Manners matter. That should go without saying, but sadly, it still needs to be said, over and over again.

"Good manners seem to be a lost art. Gone are the days when etiquette books were on the list of reading materials for all young people growing up. Even the word 'etiquette' is antiquated.

"When it comes to manners, little things count:
• "Answer the phone with more than the greeting 'Who is this?'
• "Say please and thank you.
• "Listen without interrupting.
• "Say 'pardon me?' or 'excuse me?' instead of 'huh?'
• "Chew your food and swallow, then talk. Even the people who love you don't want to see wads of food pulsing around in your mouth.
• "Speak in a kind voice to strangers and friends alike. There is no excuse to be rude, even if the waiter brought you a cold cup of coffee. It's surprising how often we speak in the harshest tones of voice to the people we care about the most.
• "Thank people with a note or a phone call when you receive a gift.
• "Open the door for the other person, regardless of gender or age. Males can open doors for females, females for males, children for adults, adults for children.

"Rather than eliminating the need for rules of etiquette, modern technology has made it necessary to add to the list: Silence your cell phone when you're in a meeting, in a movie theater, in church, having a meal. Resist the temptation to send text messages when you're in the middle of a spoken conversation. Talk to your friends face to face, not just on the Internet.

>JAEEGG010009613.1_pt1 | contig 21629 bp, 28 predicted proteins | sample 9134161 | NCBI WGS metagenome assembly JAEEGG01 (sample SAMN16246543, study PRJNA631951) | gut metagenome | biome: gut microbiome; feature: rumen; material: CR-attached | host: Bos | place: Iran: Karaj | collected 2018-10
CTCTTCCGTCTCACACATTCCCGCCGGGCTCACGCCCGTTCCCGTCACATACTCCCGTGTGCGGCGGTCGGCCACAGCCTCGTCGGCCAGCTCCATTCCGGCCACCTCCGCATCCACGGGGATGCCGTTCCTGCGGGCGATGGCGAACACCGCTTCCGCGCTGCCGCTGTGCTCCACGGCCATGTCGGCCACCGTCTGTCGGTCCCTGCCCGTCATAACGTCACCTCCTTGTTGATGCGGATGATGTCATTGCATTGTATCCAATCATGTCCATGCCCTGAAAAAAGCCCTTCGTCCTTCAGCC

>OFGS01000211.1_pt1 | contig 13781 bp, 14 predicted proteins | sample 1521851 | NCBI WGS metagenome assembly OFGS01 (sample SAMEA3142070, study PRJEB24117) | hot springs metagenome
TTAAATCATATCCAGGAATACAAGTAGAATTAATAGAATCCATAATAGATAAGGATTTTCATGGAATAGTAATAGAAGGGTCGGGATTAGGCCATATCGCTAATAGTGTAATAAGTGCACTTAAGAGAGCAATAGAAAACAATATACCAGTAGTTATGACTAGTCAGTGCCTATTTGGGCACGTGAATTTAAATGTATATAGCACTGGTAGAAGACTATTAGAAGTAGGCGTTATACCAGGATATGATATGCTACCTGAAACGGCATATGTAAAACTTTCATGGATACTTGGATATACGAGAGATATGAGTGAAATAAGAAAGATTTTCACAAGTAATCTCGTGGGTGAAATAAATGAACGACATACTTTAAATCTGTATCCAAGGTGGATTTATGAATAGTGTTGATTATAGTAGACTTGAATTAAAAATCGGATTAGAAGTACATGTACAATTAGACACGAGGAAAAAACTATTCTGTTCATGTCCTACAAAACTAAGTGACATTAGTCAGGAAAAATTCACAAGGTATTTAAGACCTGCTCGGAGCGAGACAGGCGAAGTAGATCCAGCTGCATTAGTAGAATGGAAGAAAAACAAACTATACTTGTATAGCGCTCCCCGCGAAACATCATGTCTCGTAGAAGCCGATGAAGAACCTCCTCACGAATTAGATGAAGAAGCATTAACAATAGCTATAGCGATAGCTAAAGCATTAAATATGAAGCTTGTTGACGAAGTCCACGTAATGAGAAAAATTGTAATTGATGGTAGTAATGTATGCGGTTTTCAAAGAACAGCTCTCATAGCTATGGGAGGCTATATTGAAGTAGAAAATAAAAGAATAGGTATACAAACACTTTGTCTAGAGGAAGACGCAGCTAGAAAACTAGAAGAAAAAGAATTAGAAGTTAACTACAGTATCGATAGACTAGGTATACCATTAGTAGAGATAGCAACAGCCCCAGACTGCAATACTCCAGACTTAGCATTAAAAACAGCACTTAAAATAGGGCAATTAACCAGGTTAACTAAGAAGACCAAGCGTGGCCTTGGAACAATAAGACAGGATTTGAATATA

"Along with the basics, teach your children a few additional manners that can serve them well as they grow up:
• "When you shake hands, use a firm grip. Keep your head up, make eye contact, and smile. Repeat the name of the person you are meeting if it's someone new. 'I'm glad to meet you, Mrs. Jones.'
• "Be on time, especially when someone else's time is involved. Plan to be fifteen minutes early wherever you go. Perpetual tardiness makes it appear as though you think that your time matters more than the other person's. Remember that you are not the only person with a busy schedule. Being punctual is a courtesy to others.

"Manners make people feel respected. They make life more pleasant. And they can make a difference when it comes to engaging with a wider world. Which person is more likely to get the job interview, the one who has all the credentials but is rude on the phone or the one who has all the credentials and knows how to be courteous?

"Model polite behavior for your child.

"Make manners matter. Your child's future husband or wife will thank you!

Bible Basic

"Show yourself in all respects a model of good works, and in your teaching show integrity."
— Titus 2:7

To be continued . . . "What manners matter most to you?"